Only $21.96? Are you kidding me? If you can read the small print on the ad it does say it’s discounted from $29.99, but still! When you’re a kid, you don’t put much thought, if any, to the cost of your favorite toys you get this time of the year, mostly because they, of course, come from Santa, who has access to plenty of free labor. But when I think about how much time I put in with my Castle Greyskull, if you had come up to me back at that age and asked me how much that modestly sized, skull-shaped hunk of green plastic I spent so much time playing with cost, I literally couldn’t have told you; it would have been like trying to assign a dollar value to your parents.

But 20 dollars? Just for perspective’s sake, think of the humdrum everyday items you have to buy as a boring adult that total up to 20 dollars. How much fun did you get out of any of those things? I swear I just spent nine dollars on a bag of chopped pecans for a pie that I made for Thanksgiving and I can't necessarily say I had a rip-roaring time with them while they sat on my counter practically screaming "you paid almost ten dollars for us" at me.

Recently I decided to buy some assorted toys so that a friend of mine's kid would have fun things to do when visiting Castle Clint. What a sight that was; me wheeling up and down the toy aisle trying to decide what "today's kid" would find entertaining. In the end, I had the most rag-tag collection of random toys you could assemble. I almost ended up buying a squeaky dog toy on accident. I thought for sure I was going to end up seeing the most disappointed little kid in the world when the time came.

And yet when I pulled that green tub of toys out of the closet on her first visit, that little kid’s eyes lit up and she let out a squeal that suddenly made that hour of toy-buying frustration all worth it. And it’s not like what was in there was any great shakes, trust me, but we took that tub into the living room and within the hour we had pretty much the entire contents dumped out onto my living room floor. You don't know fun until you've made a floor maze full of plastic dinosaurs out of wooden blocks.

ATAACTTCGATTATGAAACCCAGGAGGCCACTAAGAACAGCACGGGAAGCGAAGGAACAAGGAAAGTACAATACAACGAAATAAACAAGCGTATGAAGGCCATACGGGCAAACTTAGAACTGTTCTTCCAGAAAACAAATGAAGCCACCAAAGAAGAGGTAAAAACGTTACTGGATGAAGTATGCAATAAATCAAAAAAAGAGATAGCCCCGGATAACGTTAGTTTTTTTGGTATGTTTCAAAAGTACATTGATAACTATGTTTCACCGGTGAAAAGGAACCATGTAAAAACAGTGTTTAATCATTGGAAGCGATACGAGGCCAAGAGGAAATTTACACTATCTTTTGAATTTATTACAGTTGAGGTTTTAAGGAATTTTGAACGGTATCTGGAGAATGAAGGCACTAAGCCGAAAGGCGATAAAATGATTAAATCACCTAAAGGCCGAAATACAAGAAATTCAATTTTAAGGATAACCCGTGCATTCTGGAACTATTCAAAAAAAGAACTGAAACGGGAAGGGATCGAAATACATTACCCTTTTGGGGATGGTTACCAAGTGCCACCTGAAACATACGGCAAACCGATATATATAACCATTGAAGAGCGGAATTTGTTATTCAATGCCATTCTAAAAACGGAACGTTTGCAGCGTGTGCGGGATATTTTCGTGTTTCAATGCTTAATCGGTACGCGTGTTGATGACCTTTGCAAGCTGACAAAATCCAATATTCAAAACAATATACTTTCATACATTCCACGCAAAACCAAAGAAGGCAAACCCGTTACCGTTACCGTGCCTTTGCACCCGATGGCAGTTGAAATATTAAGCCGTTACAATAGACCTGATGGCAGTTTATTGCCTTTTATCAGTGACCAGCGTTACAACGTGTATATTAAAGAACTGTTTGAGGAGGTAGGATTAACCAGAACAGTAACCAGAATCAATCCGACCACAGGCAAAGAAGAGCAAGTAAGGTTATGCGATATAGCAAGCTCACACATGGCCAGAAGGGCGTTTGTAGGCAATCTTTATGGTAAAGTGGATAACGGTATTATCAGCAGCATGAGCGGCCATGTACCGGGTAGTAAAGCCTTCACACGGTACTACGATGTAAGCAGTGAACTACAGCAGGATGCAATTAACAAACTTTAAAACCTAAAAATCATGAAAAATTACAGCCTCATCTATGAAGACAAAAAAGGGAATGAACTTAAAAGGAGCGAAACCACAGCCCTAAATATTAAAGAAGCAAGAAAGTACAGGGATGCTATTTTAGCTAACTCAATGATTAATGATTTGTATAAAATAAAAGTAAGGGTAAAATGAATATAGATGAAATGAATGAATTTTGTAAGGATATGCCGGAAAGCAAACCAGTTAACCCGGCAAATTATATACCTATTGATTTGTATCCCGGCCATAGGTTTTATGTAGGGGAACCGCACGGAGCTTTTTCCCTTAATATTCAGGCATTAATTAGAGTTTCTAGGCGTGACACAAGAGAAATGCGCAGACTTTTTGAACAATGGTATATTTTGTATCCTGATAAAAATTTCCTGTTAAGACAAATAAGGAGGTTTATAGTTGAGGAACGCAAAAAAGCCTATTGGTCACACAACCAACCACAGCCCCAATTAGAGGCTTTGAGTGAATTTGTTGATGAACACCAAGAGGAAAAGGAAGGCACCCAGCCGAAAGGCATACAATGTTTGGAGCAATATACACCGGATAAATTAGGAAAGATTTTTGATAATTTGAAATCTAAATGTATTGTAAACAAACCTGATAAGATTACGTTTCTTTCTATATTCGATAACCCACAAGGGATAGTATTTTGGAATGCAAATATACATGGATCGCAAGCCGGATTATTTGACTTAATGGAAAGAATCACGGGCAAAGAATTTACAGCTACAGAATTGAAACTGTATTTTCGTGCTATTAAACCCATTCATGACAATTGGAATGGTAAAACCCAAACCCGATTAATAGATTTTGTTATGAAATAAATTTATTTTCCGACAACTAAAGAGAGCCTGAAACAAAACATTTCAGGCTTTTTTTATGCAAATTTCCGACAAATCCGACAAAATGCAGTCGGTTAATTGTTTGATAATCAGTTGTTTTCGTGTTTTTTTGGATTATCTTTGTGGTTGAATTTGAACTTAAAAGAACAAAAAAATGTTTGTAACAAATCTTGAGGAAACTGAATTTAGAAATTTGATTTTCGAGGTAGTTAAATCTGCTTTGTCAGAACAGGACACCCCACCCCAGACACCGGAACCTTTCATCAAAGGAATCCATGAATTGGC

Castle Greyskull was such an amazing part of my childhood and it was only 20 dollars. Is that a lot for a toy? Maybe, maybe not. Is a $10 set of wooden blocks an extravagant purchase? Who can say? But when I think of the fun I had with my Castle Greyskull as a kid, and the fun that my little visitor (and I) had with those blocks, I can’t help but think that yeah, as annoying as those constant toy commercials are every year, and how much your kids can’t help but tell you what they want all the time as the big day gets closer and closer, life is just too short to not have some fun every once in a while. So put the money down, clear a space on the floor, and keep buildin'. And remember to make room for Metroplex.

Subscribe to Breaking News

* I understand and agree that registration on or use of this site constitutes agreement to its user agreement and privacy policy.

"The Throwback Machine" is a weekly feature taking a look back at items of interest found in the JG-TC online archives. For questions, suggestions, or his "Song of the Day" recommendation, contact him at cwalker@jg-tc.com.


Load comments